"No Fences, No Gates"
I just noticed that the New York Times now features a regular weekly column published under the heading: This Week in Hate. Every week there are so many instances of violence, prejudice and bigotry in this country that the newspaper feels it needs a regular venue for reporting the atrocities of these ongoing occurrences – a pretty sad commentary about our national life in our own contemporary times.
Yesterday’s article reported on an incident in which a young “American” mother was shopping in a supermarket while speaking Spanish to someone on her cell phone. A fellow shopper accosted this woman, angrily telling her: “Go back to your own country, I just can’t wait ‘til they deport you.”
Newspaper columnist, Roger Cohen, recently made this astute observation about life in contemporary America:
Once unsayable things can now be said everywhere.
‘Go back to where you came from, you don’t belong here’
has become the phrase du jour
In yesterday’s news article I was also struck by the response made by the woman who was maligned in that supermarket as she turned to her attacker and said: “My family has been in this country before it was even this country.”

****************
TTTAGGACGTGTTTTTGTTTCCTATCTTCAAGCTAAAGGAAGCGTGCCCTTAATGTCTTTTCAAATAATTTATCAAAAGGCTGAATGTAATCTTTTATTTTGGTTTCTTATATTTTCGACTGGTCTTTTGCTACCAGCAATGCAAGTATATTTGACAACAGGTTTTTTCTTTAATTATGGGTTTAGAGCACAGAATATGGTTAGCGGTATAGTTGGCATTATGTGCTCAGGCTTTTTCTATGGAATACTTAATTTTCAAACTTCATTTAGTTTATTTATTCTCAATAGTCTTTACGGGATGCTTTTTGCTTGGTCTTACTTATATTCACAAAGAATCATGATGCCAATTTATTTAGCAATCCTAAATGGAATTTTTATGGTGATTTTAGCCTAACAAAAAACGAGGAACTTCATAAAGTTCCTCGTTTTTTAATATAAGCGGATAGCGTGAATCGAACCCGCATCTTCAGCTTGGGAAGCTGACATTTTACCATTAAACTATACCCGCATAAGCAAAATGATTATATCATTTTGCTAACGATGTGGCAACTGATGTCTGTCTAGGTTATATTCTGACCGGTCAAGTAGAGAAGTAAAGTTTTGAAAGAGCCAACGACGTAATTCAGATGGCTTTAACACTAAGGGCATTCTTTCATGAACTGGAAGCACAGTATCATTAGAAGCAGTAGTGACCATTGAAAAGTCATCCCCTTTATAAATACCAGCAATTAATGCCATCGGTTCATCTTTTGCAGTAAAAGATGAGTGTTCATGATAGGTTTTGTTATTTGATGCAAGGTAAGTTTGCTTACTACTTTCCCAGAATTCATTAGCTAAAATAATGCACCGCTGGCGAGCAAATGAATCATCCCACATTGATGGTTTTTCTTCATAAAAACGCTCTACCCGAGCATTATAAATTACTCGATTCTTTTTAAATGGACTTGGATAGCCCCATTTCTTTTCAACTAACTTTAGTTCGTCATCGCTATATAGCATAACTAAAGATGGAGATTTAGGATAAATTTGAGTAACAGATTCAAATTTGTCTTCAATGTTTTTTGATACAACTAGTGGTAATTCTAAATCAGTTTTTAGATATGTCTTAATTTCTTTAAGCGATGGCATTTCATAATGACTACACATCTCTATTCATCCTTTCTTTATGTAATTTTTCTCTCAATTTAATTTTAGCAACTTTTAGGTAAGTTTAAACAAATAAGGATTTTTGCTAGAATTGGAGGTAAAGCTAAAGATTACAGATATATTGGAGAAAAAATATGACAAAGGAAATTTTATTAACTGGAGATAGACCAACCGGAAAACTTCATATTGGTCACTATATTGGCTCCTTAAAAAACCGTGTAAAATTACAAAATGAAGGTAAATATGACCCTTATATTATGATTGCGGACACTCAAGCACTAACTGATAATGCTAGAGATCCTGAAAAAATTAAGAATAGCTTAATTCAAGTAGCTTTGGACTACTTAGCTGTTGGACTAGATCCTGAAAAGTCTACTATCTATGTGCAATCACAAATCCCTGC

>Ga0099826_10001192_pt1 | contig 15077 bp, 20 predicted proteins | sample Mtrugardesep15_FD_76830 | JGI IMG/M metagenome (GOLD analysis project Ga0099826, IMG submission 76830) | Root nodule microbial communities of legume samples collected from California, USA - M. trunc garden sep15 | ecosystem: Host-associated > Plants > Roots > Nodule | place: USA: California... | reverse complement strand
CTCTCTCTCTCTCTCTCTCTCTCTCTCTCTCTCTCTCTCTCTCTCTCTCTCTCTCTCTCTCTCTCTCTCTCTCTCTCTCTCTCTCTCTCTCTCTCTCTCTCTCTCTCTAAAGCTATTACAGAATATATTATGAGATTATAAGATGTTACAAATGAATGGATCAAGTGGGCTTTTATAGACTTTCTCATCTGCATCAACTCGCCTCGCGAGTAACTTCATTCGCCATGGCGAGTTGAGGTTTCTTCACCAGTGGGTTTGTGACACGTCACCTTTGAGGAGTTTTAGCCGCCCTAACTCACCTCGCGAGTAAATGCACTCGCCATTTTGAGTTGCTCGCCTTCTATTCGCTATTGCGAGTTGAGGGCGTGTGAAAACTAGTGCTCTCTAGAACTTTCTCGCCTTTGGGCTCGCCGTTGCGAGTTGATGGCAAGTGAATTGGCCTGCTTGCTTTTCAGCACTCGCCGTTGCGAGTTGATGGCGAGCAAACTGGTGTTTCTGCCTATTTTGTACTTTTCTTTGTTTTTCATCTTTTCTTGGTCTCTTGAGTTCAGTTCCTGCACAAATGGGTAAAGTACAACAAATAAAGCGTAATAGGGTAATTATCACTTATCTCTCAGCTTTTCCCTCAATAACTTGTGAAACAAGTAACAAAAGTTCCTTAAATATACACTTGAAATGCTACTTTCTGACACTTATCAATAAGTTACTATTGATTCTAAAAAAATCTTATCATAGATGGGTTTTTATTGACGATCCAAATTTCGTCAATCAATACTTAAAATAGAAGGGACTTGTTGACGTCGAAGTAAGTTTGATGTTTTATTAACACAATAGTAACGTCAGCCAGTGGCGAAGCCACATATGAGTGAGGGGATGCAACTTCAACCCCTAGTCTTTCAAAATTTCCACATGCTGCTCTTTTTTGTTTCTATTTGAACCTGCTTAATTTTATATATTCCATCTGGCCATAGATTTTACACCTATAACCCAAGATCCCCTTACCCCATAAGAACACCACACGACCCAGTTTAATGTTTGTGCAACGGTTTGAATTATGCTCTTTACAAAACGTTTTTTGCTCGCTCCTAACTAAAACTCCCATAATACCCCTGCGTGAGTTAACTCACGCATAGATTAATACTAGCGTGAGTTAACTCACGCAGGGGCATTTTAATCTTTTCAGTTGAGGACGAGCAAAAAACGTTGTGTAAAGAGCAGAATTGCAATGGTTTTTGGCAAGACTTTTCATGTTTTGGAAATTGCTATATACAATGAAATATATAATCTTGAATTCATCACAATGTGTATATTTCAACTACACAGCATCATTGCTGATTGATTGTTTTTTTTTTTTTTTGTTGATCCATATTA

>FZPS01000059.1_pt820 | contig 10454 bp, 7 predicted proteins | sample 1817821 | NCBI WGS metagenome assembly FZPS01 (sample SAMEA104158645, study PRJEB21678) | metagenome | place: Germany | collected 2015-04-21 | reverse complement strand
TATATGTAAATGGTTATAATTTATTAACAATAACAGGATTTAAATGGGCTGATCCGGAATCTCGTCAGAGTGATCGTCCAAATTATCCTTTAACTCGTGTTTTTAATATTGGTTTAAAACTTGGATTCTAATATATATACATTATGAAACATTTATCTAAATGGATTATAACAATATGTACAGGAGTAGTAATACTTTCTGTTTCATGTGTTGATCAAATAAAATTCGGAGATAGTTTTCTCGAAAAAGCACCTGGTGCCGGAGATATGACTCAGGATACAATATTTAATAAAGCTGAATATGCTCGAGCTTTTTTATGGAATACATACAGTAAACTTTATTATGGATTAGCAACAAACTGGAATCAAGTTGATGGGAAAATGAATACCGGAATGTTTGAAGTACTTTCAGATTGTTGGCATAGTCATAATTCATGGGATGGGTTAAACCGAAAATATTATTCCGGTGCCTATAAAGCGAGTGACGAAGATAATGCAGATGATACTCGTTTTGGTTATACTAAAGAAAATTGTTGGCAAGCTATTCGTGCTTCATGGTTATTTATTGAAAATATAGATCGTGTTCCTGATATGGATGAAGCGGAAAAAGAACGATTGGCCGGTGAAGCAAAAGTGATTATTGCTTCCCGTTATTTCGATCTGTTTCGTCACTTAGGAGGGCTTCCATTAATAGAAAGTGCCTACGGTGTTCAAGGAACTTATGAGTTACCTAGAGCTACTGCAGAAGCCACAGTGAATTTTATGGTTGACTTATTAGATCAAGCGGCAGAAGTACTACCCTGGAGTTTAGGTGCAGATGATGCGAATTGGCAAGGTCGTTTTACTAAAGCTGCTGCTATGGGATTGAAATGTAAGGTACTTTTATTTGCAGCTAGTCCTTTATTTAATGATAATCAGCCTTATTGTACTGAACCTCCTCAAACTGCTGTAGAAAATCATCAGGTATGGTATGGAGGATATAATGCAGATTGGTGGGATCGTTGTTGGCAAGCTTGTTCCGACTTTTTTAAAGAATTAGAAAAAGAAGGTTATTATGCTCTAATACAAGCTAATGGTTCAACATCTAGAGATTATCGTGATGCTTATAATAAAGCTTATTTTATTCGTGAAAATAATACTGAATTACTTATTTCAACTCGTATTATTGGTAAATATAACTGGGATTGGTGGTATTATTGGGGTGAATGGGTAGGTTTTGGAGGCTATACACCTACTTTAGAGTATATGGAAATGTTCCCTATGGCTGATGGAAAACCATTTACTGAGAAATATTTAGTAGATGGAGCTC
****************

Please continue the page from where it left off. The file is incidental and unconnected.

Indeed the woman who was denigrated for speaking Spanish on a cell phone was an American citizen who was born in California and her ancestors had lived here for generations - from the time when when California was still part of Mexico. On top of that, she also had Native America heritage in her family lineage, and so she was far more original and native to this land than her attacker in that supermarket who told her to go back to her own country. How ironic!
As I think about it, while I happen to be an American citizen living in California, the place where my house now stands was actually Mexico just a few generations ago and with the stroke of a pen the land then became part of the “good old U.S.A.” And even before it was was Mexico, the land on which my house is now placed belonged to the native Indian peoples who originally settled this territory of the Southern California desert. So, in a very real sense, I am the interloper here.
Buddhist monk and teacher, Thich Nhat Hanh, once observed:
You are me and I am you
Isn’t it obvious that we inter-are?
As I see it, all borders are artificial, they are nothing more than “human constructs.” The truth is that we all live together on common ground, no one is a stranger or a foreigner and there are no different others because we we all belong to one another.
We all live on a very small and ever shrinking planet, we “are” a web of interconnection and what happens to any one of us happens to us all. We “inter-are.”
Oscar Romero, the martyred archbishop of El Salvador once said this about his native land:
You cannot reap what you have not sown.
How are we going to reap a harvest of love in our community
if we only sow hate?
In an age where a national newspaper feels compelled to report the multiple incidents of “hate” perpetrated every week in America, this may indeed be the question we all need to ask ourselves in our own country nowadays.